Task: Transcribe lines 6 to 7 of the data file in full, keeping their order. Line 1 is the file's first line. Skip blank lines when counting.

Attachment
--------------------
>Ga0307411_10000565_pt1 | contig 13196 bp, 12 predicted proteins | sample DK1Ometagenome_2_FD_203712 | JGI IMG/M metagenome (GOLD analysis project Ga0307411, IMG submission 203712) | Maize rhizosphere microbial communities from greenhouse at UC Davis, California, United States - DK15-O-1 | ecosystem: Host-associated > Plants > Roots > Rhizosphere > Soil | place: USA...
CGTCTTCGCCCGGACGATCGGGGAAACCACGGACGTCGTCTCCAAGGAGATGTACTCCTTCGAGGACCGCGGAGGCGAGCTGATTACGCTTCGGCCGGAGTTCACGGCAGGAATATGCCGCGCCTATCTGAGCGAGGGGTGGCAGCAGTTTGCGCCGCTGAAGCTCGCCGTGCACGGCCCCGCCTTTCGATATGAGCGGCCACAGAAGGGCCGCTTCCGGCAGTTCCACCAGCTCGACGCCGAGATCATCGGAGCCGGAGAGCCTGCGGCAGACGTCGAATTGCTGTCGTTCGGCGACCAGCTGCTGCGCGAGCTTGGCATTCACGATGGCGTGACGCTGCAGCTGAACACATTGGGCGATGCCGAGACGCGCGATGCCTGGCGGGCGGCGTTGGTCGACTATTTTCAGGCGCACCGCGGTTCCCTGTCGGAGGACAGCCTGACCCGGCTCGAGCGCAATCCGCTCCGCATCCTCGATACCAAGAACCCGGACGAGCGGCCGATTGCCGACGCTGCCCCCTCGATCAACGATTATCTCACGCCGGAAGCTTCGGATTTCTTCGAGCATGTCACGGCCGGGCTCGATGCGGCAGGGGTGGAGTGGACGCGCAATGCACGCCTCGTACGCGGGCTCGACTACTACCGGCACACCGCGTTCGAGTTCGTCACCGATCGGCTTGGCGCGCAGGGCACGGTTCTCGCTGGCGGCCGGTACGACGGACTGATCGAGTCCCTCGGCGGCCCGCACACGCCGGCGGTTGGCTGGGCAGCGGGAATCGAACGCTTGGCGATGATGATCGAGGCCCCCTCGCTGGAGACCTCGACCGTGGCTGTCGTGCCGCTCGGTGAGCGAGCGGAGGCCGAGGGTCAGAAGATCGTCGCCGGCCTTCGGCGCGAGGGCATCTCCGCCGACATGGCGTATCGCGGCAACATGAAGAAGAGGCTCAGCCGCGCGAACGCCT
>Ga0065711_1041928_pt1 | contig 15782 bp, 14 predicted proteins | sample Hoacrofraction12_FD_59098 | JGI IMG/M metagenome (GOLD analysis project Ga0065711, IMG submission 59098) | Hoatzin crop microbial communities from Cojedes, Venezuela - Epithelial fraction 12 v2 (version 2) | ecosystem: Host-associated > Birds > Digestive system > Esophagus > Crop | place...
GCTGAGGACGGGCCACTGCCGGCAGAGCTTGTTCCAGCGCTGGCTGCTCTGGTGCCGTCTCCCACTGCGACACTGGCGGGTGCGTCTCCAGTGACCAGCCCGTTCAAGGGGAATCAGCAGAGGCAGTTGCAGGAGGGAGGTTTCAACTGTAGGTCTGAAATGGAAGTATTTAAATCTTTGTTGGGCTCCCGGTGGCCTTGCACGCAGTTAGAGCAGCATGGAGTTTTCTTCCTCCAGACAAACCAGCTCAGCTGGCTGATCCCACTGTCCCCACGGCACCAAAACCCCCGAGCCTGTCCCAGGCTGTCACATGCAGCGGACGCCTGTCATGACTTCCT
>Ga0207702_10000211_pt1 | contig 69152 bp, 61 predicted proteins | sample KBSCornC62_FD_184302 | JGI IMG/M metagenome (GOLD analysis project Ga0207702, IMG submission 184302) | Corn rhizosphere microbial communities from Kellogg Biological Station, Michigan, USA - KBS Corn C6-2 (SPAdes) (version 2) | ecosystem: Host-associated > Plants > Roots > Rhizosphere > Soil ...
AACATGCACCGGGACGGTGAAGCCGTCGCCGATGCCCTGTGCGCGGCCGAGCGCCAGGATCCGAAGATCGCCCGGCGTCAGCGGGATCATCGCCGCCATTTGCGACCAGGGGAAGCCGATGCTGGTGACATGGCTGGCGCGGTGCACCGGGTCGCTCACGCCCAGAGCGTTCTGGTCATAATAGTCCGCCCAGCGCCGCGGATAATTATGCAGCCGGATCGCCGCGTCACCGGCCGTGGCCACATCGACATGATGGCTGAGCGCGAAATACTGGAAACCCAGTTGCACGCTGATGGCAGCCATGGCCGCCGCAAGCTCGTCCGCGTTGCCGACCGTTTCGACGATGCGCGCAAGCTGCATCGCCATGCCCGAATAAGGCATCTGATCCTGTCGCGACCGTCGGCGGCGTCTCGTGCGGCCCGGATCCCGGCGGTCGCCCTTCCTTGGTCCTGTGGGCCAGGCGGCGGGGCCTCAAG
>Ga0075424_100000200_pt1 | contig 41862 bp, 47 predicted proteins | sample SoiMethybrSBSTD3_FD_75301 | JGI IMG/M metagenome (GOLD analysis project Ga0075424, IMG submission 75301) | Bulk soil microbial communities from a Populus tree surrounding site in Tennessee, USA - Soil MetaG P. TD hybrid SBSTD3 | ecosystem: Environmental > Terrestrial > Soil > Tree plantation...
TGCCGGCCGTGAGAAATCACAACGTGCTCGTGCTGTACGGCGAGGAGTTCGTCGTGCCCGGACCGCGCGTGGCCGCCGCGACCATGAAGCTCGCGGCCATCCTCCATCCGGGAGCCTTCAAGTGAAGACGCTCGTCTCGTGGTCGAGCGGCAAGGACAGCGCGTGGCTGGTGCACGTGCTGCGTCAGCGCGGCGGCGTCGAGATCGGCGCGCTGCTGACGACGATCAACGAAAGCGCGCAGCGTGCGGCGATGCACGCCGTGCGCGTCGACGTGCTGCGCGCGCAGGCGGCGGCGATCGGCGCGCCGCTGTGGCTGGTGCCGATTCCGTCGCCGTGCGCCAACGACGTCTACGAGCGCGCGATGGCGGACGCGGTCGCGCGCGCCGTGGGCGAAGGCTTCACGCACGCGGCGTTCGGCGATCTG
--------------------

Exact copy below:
AACATGCACCGGGACGGTGAAGCCGTCGCCGATGCCCTGTGCGCGGCCGAGCGCCAGGATCCGAAGATCGCCCGGCGTCAGCGGGATCATCGCCGCCATTTGCGACCAGGGGAAGCCGATGCTGGTGACATGGCTGGCGCGGTGCACCGGGTCGCTCACGCCCAGAGCGTTCTGGTCATAATAGTCCGCCCAGCGCCGCGGATAATTATGCAGCCGGATCGCCGCGTCACCGGCCGTGGCCACATCGACATGATGGCTGAGCGCGAAATACTGGAAACCCAGTTGCACGCTGATGGCAGCCATGGCCGCCGCAAGCTCGTCCGCGTTGCCGACCGTTTCGACGATGCGCGCAAGCTGCATCGCCATGCCCGAATAAGGCATCTGATCCTGTCGCGACCGTCGGCGGCGTCTCGTGCGGCCCGGATCCCGGCGGTCGCCCTTCCTTGGTCCTGTGGGCCAGGCGGCGGGGCCTCAAG
>Ga0075424_100000200_pt1 | contig 41862 bp, 47 predicted proteins | sample SoiMethybrSBSTD3_FD_75301 | JGI IMG/M metagenome (GOLD analysis project Ga0075424, IMG submission 75301) | Bulk soil microbial communities from a Populus tree surrounding site in Tennessee, USA - Soil MetaG P. TD hybrid SBSTD3 | ecosystem: Environmental > Terrestrial > Soil > Tree plantation...